Another story full of action and loaded with mystery, True Evil is a must-read, especially for those who love suspense and being surprised. The only complaint I have is that it was a bit too long but other than that, terrific story!

Click here to read my review of one of the best books I’ve ever read, She’s Come Undone, by Wally Lamb.

Currently reading: Faith, by Jennifer Haigh

 I’m not sure I’ll finish this one as I’ve started it twice now and fallen asleep both times, (bored with the story). If I do finish it there will be a review posted, of course; if I don’t, well, I have several loaded onto my Kindle I need to get to, so either way, review coming soon.

June 18, 2014 ~ 

The Grifters, Jim Thompson ~ Rated 5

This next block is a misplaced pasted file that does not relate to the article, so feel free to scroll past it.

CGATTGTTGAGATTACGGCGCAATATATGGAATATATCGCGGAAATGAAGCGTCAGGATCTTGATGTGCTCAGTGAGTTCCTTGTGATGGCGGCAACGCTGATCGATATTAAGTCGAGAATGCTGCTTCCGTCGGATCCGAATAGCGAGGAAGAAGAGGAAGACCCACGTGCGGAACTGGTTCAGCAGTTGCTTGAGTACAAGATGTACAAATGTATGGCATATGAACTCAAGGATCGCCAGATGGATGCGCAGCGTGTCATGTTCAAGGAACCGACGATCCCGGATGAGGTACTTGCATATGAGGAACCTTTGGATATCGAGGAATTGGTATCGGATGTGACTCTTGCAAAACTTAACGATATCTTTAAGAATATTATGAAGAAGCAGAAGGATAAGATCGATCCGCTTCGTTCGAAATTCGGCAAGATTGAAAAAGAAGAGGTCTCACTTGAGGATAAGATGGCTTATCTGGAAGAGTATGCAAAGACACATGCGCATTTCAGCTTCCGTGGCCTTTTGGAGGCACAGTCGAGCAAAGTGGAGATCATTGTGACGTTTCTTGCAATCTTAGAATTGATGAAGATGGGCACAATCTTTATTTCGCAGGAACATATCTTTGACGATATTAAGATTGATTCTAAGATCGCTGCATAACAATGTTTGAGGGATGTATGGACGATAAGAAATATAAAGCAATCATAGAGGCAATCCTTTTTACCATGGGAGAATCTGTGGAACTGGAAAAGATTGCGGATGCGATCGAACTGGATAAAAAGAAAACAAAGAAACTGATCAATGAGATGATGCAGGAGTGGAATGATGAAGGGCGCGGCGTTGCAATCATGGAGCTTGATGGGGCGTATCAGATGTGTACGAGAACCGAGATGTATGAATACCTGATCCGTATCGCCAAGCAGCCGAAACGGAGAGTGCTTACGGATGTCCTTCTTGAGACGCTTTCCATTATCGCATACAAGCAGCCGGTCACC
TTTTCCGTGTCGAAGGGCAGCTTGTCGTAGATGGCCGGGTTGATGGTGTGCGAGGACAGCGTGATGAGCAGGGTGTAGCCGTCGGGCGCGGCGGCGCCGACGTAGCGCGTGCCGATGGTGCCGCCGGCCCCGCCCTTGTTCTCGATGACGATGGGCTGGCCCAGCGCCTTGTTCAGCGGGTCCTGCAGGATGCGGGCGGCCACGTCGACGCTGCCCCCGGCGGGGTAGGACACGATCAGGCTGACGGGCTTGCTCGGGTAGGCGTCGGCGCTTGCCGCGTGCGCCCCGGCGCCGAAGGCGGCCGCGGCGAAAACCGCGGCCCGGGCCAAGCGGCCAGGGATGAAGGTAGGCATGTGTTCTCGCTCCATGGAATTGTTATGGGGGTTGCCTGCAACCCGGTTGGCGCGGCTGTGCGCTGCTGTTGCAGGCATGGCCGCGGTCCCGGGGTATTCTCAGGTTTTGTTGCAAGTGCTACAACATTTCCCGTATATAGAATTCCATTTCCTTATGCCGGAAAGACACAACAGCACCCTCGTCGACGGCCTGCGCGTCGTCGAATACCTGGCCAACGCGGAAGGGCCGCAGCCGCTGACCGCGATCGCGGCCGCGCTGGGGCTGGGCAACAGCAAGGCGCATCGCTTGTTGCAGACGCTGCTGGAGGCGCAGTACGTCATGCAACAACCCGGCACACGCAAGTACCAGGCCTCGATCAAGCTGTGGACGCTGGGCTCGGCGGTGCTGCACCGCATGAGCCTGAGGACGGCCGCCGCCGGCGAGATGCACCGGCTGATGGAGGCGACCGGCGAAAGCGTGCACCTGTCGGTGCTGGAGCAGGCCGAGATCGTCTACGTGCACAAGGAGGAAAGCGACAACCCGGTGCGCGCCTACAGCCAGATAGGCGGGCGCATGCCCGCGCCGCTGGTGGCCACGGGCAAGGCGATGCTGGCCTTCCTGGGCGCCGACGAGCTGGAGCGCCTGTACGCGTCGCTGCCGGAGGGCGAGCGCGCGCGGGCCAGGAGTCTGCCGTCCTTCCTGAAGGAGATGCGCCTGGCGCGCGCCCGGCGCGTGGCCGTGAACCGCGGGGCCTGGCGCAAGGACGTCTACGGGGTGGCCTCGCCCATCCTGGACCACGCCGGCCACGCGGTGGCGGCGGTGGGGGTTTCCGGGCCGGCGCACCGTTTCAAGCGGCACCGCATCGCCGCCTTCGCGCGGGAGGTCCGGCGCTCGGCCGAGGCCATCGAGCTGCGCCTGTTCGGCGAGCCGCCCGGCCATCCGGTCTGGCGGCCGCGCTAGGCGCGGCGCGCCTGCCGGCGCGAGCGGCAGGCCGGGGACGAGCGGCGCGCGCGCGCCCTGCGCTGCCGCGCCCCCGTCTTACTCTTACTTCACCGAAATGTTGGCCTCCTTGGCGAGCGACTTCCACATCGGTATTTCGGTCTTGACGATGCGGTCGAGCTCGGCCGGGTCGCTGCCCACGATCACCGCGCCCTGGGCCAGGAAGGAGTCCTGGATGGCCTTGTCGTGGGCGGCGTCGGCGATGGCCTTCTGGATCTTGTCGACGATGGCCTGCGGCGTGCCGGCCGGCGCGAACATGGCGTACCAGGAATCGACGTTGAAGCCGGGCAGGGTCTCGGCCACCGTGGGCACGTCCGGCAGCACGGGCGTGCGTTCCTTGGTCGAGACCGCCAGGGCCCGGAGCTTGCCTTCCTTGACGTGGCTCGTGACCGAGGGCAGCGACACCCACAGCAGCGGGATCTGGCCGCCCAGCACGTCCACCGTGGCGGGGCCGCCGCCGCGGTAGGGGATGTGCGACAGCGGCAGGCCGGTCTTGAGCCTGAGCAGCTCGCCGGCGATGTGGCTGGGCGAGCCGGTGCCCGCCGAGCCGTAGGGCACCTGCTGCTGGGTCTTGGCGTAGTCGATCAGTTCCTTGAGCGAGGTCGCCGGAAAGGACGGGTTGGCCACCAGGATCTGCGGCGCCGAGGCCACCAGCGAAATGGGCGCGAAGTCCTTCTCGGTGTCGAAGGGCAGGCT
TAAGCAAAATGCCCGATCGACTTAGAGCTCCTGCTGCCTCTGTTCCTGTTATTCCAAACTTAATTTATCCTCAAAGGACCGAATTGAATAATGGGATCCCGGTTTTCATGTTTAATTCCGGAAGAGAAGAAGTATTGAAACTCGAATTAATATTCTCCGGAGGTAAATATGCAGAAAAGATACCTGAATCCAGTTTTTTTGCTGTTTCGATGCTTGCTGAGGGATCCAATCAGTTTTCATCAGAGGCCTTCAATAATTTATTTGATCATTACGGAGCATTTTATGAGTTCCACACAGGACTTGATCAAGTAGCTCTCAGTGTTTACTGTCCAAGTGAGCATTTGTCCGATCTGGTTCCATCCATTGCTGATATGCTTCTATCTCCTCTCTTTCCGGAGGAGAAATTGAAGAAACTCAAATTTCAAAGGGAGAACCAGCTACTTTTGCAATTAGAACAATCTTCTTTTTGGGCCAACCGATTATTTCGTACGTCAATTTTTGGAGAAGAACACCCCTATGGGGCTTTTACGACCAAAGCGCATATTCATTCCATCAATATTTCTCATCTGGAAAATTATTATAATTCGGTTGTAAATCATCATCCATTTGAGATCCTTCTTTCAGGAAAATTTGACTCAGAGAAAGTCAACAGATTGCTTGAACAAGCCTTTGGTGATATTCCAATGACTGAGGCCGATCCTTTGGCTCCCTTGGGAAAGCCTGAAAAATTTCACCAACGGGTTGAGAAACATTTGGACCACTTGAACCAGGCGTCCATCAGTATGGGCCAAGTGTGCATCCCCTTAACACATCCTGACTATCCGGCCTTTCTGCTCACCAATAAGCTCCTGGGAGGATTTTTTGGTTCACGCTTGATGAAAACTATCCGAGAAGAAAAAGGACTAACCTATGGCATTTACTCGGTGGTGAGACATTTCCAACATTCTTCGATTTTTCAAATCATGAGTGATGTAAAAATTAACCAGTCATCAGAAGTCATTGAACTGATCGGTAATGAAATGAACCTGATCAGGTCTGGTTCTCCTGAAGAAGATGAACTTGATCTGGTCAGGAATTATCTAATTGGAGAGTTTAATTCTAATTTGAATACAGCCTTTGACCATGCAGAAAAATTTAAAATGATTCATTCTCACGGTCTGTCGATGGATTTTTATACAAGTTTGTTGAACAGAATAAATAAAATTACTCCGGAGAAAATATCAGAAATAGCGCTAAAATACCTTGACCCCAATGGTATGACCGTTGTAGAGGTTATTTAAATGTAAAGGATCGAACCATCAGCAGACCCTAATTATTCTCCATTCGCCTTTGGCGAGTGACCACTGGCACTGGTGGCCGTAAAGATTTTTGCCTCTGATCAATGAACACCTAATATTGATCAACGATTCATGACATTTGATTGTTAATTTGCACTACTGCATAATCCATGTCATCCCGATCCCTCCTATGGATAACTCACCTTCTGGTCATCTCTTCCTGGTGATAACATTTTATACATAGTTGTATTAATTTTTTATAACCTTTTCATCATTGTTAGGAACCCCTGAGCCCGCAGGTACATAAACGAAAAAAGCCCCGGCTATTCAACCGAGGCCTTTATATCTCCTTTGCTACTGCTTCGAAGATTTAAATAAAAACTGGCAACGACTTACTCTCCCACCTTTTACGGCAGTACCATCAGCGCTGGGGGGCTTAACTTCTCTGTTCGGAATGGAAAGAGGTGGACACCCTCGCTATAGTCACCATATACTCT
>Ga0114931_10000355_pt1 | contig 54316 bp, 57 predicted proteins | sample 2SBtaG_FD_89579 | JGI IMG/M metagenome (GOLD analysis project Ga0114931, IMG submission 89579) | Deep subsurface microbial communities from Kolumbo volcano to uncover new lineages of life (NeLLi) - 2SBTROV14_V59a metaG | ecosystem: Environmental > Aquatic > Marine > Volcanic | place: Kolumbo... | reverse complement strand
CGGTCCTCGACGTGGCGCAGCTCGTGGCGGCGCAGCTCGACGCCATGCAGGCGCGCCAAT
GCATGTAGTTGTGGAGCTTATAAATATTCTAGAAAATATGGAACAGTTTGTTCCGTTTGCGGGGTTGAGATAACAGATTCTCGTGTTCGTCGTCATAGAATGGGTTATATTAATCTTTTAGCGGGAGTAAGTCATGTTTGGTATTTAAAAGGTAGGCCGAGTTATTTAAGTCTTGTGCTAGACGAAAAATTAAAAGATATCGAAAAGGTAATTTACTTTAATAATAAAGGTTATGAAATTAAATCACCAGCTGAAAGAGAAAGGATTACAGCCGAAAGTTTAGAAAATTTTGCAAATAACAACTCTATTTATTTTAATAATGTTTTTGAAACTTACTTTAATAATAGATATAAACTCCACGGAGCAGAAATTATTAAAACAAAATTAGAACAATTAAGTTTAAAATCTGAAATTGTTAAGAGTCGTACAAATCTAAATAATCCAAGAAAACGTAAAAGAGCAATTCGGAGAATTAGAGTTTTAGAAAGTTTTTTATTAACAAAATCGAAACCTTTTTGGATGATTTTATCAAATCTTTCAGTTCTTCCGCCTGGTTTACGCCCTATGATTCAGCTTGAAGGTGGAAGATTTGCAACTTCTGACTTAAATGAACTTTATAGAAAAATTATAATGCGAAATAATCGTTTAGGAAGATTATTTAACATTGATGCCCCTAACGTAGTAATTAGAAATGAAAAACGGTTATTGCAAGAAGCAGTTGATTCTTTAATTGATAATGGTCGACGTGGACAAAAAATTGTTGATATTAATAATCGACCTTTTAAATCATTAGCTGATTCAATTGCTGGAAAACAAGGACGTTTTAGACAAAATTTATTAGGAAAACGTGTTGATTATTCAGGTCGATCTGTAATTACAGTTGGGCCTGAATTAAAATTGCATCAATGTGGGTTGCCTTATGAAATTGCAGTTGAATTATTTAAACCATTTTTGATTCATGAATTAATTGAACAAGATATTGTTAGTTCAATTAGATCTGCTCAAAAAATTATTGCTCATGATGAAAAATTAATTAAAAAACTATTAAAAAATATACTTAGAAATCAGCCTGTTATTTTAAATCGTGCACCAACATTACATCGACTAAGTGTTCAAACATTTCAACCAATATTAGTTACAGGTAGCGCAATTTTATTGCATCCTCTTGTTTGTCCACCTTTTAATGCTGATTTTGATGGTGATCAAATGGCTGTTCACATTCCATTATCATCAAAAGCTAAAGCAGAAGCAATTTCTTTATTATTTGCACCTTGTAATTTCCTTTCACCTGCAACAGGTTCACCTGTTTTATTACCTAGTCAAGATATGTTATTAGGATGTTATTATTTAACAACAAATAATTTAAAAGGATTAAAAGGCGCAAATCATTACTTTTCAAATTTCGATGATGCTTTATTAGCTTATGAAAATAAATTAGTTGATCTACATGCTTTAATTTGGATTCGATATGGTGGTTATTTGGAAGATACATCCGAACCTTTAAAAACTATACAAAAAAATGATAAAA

I’m not sure how I missed this classic tale for so long but I’m glad to have finally discovered it. This is one of those edge-of-your-seat, can’t-put-it-down-page-turners with twist after twist after twist and you still don’t know the full truth until the very last page. Excellent story!

The Supreme Macaroni Company, Adriana Trigiani  ~ Rated 5

Per usual, Adriana gives us glorious imagery among characters so fleshed out they feel like real people and the foreshadowing is outstanding. If not for the spoiler I stumbled upon (on a FB post) I wouldn’t have guessed what was coming for the MC, Valentine. Superb reading!

Carthage, Joyce Carol Oates ~ Rated 4